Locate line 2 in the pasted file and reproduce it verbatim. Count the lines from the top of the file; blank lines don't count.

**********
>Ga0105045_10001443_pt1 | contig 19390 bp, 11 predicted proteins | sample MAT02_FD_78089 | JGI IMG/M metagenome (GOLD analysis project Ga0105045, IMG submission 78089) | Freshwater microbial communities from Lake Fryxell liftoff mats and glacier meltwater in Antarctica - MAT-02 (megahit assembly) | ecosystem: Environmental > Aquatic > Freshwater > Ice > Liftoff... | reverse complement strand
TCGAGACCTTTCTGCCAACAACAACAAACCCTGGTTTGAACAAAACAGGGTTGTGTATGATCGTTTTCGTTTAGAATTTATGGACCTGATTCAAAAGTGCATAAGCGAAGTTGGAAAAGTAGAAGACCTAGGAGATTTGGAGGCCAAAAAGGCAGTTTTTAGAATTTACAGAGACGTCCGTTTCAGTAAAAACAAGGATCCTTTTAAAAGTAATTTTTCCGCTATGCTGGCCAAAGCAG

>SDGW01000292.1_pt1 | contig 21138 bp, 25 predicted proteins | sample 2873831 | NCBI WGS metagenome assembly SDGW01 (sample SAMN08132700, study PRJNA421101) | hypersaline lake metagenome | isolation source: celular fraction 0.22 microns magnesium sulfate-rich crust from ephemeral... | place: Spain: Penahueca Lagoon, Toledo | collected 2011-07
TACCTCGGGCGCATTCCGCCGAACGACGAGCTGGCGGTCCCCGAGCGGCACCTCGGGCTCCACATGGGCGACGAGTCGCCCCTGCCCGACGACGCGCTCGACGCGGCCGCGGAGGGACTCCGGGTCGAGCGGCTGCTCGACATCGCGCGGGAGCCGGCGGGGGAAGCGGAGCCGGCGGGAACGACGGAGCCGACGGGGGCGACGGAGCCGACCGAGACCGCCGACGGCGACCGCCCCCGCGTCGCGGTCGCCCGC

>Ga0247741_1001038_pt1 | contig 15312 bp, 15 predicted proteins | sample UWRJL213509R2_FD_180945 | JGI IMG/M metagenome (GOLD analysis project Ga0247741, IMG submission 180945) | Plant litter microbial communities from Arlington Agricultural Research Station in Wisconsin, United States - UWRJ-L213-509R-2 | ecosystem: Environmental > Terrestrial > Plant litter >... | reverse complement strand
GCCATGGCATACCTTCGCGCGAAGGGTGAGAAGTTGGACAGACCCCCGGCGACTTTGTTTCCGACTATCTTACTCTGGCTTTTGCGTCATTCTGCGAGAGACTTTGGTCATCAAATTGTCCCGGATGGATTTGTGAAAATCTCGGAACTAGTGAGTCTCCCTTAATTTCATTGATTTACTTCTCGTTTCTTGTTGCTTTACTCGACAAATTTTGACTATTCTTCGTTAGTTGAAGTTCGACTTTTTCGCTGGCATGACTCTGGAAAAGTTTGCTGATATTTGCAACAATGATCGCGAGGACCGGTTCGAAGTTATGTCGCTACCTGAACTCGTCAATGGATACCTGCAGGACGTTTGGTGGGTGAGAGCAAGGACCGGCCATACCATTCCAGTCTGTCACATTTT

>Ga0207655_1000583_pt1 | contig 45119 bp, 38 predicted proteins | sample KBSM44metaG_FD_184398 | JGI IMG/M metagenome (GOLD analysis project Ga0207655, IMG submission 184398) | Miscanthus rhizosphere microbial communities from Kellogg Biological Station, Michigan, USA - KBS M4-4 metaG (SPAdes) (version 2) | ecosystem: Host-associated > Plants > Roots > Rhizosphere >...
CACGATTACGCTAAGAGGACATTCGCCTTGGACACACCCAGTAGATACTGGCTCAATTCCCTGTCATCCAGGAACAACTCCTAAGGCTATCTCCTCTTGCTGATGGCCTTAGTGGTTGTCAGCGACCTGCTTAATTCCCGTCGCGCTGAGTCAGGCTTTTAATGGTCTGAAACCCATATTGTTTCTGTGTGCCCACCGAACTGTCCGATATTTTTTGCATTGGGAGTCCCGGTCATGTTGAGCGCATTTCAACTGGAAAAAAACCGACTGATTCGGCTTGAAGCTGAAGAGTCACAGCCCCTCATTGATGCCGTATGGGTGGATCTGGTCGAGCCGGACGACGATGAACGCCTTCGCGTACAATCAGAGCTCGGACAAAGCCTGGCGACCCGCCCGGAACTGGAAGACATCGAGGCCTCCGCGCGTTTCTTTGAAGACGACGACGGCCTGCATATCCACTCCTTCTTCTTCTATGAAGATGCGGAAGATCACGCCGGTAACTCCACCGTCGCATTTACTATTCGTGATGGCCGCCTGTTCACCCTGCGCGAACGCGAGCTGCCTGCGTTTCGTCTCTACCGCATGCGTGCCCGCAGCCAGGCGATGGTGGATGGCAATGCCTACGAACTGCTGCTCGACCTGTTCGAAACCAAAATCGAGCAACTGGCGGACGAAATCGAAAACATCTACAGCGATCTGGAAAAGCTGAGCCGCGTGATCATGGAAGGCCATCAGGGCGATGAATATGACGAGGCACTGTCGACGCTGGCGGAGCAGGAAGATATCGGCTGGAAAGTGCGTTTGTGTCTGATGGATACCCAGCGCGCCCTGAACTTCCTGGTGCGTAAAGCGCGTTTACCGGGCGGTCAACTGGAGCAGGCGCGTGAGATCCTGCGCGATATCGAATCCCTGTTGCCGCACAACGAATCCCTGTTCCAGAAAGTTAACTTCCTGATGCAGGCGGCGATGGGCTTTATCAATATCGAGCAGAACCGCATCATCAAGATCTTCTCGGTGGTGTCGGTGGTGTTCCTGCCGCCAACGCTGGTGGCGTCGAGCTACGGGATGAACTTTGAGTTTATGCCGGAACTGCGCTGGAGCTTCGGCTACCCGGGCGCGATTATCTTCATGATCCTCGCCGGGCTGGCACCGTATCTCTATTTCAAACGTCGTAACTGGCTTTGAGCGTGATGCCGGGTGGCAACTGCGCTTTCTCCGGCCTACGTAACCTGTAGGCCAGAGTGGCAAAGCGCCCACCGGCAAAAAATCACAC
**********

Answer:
TCGAGACCTTTCTGCCAACAACAACAAACCCTGGTTTGAACAAAACAGGGTTGTGTATGATCGTTTTCGTTTAGAATTTATGGACCTGATTCAAAAGTGCATAAGCGAAGTTGGAAAAGTAGAAGACCTAGGAGATTTGGAGGCCAAAAAGGCAGTTTTTAGAATTTACAGAGACGTCCGTTTCAGTAAAAACAAGGATCCTTTTAAAAGTAATTTTTCCGCTATGCTGGCCAAAGCAG